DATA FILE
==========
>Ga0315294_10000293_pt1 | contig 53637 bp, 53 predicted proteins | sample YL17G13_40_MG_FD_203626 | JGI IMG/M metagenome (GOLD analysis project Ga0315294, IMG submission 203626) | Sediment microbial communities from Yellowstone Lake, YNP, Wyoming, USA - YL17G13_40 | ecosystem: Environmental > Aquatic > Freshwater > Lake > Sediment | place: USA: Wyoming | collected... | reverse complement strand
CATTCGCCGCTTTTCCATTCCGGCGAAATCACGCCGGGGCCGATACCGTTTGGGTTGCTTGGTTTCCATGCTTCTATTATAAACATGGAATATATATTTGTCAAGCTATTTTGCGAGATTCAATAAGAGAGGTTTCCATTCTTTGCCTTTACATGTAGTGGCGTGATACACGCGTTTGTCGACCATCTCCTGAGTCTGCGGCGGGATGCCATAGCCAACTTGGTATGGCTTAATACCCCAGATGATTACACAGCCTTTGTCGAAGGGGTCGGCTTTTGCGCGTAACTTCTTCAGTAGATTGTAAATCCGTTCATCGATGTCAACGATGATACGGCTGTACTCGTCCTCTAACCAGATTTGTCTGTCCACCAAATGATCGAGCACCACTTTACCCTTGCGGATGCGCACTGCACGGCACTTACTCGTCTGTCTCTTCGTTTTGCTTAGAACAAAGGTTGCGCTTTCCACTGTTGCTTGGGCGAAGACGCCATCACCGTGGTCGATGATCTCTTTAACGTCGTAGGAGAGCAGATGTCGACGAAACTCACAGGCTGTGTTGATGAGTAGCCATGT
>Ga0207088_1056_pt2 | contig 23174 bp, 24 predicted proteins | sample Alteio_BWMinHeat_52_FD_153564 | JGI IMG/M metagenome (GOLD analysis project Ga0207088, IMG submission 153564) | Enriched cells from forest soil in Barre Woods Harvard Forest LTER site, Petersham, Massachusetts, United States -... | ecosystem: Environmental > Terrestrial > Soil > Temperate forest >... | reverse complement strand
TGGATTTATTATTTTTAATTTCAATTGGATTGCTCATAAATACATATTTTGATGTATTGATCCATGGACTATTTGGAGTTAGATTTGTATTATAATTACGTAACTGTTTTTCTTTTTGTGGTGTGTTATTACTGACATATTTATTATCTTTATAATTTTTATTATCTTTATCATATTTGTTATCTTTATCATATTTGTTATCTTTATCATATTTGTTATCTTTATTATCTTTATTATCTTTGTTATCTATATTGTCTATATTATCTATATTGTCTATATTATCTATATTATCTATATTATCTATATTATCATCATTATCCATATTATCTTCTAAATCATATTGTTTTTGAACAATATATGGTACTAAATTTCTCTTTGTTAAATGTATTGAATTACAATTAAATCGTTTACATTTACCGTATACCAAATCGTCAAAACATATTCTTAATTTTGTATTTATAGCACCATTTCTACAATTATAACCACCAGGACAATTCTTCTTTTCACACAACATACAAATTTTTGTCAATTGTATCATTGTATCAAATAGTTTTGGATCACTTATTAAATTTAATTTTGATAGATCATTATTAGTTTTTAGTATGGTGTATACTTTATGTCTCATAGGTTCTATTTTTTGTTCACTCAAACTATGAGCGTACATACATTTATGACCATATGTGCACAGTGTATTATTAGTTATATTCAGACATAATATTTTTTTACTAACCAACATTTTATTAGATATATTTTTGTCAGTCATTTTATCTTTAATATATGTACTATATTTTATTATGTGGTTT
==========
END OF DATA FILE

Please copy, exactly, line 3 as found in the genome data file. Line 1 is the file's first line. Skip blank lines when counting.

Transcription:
>Ga0207088_1056_pt2 | contig 23174 bp, 24 predicted proteins | sample Alteio_BWMinHeat_52_FD_153564 | JGI IMG/M metagenome (GOLD analysis project Ga0207088, IMG submission 153564) | Enriched cells from forest soil in Barre Woods Harvard Forest LTER site, Petersham, Massachusetts, United States -... | ecosystem: Environmental > Terrestrial > Soil > Temperate forest >... | reverse complement strand